Something is happening deep in the heart of Texas.
Southwestern Bell announced March 2 that it will ask state and federal regulators for consent to compete fully in the Texas long-distance market.
As required by federal law and regulations, approval to provide in-region interLATA long-distance service will be sought from the Federal Communications Commission following consideration by the Public Utility Commission (PUC) of Texas, according to a Southwestern Bell news release.
"Texans deserve full competition. That's why we are challenging our competitors to 'Meet us in the marketplace. Now.' Competition will benefit all Texas consumers," said David Cole, president of Southwestern Bell in Texas, in the news release.
State and federal rules require the company to meet a checklist demonstrating its local phone markets are open to competition before it can become a complete long-distance company.
"Southwestern Bell manifestly has satisfied its checklist responsibilities," Cole stated. "This statutory requirement, together with actual, growing local competition, leaves no doubt that the local exchange market in Texas is open to any carrier that wants to compete."
Action by the Texas PUC over the past several months "has made competition and the opportunity for companies to enter into competition, wide open in Texas," Cole said in the release.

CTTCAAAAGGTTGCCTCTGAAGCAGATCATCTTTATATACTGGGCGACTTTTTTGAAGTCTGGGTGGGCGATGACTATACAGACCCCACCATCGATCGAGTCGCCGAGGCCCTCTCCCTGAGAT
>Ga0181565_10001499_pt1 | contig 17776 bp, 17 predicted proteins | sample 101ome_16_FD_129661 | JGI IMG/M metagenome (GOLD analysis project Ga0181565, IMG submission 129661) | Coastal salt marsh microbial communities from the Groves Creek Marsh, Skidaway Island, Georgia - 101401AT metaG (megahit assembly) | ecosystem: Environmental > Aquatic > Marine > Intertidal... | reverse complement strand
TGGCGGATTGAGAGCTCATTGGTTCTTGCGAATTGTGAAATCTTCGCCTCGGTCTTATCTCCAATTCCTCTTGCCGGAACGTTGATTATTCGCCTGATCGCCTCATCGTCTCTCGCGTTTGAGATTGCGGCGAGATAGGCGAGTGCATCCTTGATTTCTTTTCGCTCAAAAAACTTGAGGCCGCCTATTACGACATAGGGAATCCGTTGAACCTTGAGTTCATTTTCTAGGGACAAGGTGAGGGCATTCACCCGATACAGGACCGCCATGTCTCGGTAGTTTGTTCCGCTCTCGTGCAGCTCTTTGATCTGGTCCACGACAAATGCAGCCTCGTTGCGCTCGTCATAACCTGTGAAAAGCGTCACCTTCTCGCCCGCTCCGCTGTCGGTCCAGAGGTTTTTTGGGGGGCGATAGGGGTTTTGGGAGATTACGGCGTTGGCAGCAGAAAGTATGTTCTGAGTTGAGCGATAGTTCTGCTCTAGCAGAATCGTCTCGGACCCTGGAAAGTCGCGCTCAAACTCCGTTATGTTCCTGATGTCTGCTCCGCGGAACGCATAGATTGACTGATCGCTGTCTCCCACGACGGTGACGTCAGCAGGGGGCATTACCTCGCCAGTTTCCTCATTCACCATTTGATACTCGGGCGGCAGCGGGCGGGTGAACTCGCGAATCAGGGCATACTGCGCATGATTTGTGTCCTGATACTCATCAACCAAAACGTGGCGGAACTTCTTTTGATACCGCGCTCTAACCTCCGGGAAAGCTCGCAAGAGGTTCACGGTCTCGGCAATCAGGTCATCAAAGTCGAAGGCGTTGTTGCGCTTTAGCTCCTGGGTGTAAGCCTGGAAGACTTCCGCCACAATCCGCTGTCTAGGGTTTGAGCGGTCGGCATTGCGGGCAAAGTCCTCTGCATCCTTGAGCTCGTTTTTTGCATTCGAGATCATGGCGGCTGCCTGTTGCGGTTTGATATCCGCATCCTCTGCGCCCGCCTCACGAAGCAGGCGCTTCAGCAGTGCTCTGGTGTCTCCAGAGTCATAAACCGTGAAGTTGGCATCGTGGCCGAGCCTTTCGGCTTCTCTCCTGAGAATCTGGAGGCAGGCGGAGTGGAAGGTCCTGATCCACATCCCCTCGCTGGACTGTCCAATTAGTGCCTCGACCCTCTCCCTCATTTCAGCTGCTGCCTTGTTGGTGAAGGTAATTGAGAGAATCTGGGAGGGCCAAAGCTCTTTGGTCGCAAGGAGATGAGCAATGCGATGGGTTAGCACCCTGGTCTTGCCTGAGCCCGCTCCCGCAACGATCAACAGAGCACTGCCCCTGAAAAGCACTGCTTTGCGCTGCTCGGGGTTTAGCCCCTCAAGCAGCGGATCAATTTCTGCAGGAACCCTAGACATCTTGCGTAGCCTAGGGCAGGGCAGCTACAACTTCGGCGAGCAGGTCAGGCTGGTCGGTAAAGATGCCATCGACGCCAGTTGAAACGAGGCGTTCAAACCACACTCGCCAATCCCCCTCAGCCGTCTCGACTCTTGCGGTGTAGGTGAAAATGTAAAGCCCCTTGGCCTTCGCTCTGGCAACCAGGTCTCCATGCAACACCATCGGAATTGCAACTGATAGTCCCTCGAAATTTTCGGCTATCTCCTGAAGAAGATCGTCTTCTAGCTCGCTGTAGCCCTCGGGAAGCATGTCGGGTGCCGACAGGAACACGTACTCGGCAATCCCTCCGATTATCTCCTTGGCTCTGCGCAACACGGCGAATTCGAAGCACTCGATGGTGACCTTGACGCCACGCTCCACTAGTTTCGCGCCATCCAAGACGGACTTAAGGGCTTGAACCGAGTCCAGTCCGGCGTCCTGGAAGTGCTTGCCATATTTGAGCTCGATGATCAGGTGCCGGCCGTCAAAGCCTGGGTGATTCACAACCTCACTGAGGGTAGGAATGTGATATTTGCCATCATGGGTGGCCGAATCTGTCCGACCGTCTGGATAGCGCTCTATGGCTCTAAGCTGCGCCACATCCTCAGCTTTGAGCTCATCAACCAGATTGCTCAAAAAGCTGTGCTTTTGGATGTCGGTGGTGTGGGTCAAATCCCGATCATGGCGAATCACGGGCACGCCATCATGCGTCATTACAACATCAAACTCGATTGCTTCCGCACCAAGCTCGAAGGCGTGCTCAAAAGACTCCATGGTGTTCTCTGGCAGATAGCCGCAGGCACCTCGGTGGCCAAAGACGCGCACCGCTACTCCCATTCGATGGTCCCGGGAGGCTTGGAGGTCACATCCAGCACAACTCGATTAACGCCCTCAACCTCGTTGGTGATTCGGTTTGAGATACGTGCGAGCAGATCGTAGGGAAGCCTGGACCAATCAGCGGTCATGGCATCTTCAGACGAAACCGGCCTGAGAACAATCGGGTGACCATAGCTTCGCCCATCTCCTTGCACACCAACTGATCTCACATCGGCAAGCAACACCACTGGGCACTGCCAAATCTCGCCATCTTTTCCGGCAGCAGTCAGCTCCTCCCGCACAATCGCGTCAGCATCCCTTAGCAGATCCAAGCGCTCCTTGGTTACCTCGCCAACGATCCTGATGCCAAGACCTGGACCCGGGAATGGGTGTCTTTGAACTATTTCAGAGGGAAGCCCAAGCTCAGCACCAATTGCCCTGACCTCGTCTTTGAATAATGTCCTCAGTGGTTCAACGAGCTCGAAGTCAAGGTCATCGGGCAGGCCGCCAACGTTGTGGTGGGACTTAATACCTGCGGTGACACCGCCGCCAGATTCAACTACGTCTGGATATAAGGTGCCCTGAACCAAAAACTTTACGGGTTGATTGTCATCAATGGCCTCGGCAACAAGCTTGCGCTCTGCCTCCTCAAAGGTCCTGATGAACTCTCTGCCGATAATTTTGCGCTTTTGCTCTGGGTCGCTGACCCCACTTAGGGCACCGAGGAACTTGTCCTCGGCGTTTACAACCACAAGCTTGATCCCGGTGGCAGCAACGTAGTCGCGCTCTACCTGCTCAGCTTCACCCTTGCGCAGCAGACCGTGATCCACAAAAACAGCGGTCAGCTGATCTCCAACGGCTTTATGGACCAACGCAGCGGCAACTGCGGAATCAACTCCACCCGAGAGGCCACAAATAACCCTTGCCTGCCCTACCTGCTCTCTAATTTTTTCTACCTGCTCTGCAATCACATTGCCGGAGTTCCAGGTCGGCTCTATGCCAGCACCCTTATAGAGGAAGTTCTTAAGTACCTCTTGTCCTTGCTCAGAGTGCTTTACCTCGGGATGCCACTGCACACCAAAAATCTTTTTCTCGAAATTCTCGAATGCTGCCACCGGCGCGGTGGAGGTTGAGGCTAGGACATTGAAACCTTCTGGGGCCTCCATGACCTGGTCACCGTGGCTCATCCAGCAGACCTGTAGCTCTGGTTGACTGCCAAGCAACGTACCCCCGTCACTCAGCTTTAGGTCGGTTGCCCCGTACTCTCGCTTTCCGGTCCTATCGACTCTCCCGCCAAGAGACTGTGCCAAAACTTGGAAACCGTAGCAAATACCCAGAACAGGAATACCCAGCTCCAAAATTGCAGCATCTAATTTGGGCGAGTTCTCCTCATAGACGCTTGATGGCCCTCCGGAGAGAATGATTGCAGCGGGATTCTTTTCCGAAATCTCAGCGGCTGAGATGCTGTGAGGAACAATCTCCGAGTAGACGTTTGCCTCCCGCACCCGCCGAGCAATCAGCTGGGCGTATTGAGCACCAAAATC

To date, 155 companies have gained PUC approval to provide local telephone service in Texas. In addition, Southwestern Bell has successfully negotiated interconnection agreements with 107 companies, the company stated.
Cole said Southwestern Bell has lost more than a quarter million access lines to reseller and facilities-based com-
petitors in Texas. "Competitors have demonstrated their ability to capture more than 40,000 former Southwestern Bell customers in Texas in a single month," he stated.
The developments cited by Cole as evidence that Southwestern Bell has met the requirements of entering the long-distance market include the following:
?Since passage of the federal Telecommunications Act of 1996, Southwestern Bell's operations systems have received and processed orders from more than 85 different carriers in Texas, the release stated. The systems Southwestern Bell uses to serve competitors in Texas have processed a total of 880,000 orders for competitors, including 766,000 orders specifically for Texas, all without backlog.
?During the month of January 1998, Southwestern Bell exchanged 84 million minutes of local traffic with competing networks in Texas. The company exchanged more than 6.3 billion minutes of local and Internet traffic with competitors in 1997, the release said.
"This application demonstrates that Southwestern Bell has met, and exceeded, its duties under the 1996 act. The local-exchange market in Texas is fully open to any company, and numerous carriers are in fact competing," Cole stated.
'Texans deserve full competition ... competition will benefit all Texas customers.'
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